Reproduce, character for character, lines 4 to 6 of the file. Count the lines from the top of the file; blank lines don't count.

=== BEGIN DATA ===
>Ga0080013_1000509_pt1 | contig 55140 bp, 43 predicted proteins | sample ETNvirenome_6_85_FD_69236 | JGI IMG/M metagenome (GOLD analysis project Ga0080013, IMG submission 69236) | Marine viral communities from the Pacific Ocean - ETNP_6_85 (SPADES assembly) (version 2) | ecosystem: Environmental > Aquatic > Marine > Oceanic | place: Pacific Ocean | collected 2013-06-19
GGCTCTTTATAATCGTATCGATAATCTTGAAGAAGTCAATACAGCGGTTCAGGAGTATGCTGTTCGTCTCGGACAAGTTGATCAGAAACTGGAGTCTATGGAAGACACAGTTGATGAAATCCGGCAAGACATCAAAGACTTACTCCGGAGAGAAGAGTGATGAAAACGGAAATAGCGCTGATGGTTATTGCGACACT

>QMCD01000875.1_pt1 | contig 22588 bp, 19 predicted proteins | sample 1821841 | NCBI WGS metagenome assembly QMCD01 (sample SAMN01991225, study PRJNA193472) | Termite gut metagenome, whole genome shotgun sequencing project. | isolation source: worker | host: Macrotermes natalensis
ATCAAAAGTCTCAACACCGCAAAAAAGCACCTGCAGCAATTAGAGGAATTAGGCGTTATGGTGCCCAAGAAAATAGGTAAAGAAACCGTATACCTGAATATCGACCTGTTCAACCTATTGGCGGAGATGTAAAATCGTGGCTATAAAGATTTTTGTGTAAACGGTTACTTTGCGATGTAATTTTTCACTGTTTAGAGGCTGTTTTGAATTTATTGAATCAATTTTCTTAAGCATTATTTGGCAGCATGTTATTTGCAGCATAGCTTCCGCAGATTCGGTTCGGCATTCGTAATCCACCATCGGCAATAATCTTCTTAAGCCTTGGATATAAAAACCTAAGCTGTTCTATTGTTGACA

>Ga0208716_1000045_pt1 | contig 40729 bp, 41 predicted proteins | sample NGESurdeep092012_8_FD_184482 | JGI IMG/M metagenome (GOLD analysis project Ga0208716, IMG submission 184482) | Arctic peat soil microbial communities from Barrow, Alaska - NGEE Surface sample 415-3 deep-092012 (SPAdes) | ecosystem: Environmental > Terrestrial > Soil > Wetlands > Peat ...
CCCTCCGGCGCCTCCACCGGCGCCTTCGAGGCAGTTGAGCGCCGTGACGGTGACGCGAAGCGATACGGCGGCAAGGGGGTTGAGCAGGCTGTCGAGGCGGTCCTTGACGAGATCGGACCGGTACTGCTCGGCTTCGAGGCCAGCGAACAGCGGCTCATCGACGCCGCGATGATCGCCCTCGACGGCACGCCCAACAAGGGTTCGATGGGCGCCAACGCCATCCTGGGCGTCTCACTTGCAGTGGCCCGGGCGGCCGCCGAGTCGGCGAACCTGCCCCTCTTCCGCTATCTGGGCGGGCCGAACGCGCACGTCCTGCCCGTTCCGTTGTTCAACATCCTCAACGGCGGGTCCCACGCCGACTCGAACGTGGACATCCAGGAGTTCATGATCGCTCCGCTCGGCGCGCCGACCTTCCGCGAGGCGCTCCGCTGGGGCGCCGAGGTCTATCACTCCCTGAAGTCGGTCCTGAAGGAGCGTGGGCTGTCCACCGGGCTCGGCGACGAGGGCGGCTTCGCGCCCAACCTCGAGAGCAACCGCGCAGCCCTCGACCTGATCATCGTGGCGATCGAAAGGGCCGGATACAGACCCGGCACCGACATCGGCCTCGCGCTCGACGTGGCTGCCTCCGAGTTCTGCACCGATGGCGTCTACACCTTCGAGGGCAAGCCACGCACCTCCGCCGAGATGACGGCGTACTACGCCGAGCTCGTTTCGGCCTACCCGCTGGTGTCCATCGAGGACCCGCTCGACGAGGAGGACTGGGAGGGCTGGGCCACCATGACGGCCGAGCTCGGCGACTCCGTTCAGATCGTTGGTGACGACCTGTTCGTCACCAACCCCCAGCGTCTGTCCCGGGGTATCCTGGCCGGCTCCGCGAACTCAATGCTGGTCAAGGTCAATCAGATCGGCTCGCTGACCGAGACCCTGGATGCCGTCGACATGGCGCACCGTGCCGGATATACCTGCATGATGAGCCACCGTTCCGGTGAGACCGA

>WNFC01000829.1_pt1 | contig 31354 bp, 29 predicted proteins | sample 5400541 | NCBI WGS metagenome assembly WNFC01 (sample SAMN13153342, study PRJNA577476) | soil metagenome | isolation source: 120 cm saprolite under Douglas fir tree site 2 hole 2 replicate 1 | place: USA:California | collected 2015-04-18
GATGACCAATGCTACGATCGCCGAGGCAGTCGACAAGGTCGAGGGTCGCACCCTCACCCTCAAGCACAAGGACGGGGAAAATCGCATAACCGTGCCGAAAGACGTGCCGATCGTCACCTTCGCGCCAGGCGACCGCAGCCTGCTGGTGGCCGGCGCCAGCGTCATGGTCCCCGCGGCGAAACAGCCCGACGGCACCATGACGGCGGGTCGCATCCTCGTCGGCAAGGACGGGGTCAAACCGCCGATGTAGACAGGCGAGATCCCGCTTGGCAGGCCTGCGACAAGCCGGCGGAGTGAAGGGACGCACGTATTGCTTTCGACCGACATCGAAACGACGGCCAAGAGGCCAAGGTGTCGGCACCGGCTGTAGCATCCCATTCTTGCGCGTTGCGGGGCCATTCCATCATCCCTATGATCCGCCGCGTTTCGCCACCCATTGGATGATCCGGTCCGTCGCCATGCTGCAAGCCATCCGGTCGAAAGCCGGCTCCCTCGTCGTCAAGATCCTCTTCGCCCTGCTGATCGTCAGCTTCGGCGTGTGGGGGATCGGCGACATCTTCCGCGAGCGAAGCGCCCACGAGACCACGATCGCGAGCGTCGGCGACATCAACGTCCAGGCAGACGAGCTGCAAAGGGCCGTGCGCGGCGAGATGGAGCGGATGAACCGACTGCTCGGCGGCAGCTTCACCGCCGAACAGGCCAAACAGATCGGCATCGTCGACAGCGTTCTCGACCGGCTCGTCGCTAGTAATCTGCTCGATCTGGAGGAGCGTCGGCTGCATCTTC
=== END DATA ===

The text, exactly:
ATCAAAAGTCTCAACACCGCAAAAAAGCACCTGCAGCAATTAGAGGAATTAGGCGTTATGGTGCCCAAGAAAATAGGTAAAGAAACCGTATACCTGAATATCGACCTGTTCAACCTATTGGCGGAGATGTAAAATCGTGGCTATAAAGATTTTTGTGTAAACGGTTACTTTGCGATGTAATTTTTCACTGTTTAGAGGCTGTTTTGAATTTATTGAATCAATTTTCTTAAGCATTATTTGGCAGCATGTTATTTGCAGCATAGCTTCCGCAGATTCGGTTCGGCATTCGTAATCCACCATCGGCAATAATCTTCTTAAGCCTTGGATATAAAAACCTAAGCTGTTCTATTGTTGACA

>Ga0208716_1000045_pt1 | contig 40729 bp, 41 predicted proteins | sample NGESurdeep092012_8_FD_184482 | JGI IMG/M metagenome (GOLD analysis project Ga0208716, IMG submission 184482) | Arctic peat soil microbial communities from Barrow, Alaska - NGEE Surface sample 415-3 deep-092012 (SPAdes) | ecosystem: Environmental > Terrestrial > Soil > Wetlands > Peat ...
CCCTCCGGCGCCTCCACCGGCGCCTTCGAGGCAGTTGAGCGCCGTGACGGTGACGCGAAGCGATACGGCGGCAAGGGGGTTGAGCAGGCTGTCGAGGCGGTCCTTGACGAGATCGGACCGGTACTGCTCGGCTTCGAGGCCAGCGAACAGCGGCTCATCGACGCCGCGATGATCGCCCTCGACGGCACGCCCAACAAGGGTTCGATGGGCGCCAACGCCATCCTGGGCGTCTCACTTGCAGTGGCCCGGGCGGCCGCCGAGTCGGCGAACCTGCCCCTCTTCCGCTATCTGGGCGGGCCGAACGCGCACGTCCTGCCCGTTCCGTTGTTCAACATCCTCAACGGCGGGTCCCACGCCGACTCGAACGTGGACATCCAGGAGTTCATGATCGCTCCGCTCGGCGCGCCGACCTTCCGCGAGGCGCTCCGCTGGGGCGCCGAGGTCTATCACTCCCTGAAGTCGGTCCTGAAGGAGCGTGGGCTGTCCACCGGGCTCGGCGACGAGGGCGGCTTCGCGCCCAACCTCGAGAGCAACCGCGCAGCCCTCGACCTGATCATCGTGGCGATCGAAAGGGCCGGATACAGACCCGGCACCGACATCGGCCTCGCGCTCGACGTGGCTGCCTCCGAGTTCTGCACCGATGGCGTCTACACCTTCGAGGGCAAGCCACGCACCTCCGCCGAGATGACGGCGTACTACGCCGAGCTCGTTTCGGCCTACCCGCTGGTGTCCATCGAGGACCCGCTCGACGAGGAGGACTGGGAGGGCTGGGCCACCATGACGGCCGAGCTCGGCGACTCCGTTCAGATCGTTGGTGACGACCTGTTCGTCACCAACCCCCAGCGTCTGTCCCGGGGTATCCTGGCCGGCTCCGCGAACTCAATGCTGGTCAAGGTCAATCAGATCGGCTCGCTGACCGAGACCCTGGATGCCGTCGACATGGCGCACCGTGCCGGATATACCTGCATGATGAGCCACCGTTCCGGTGAGACCGA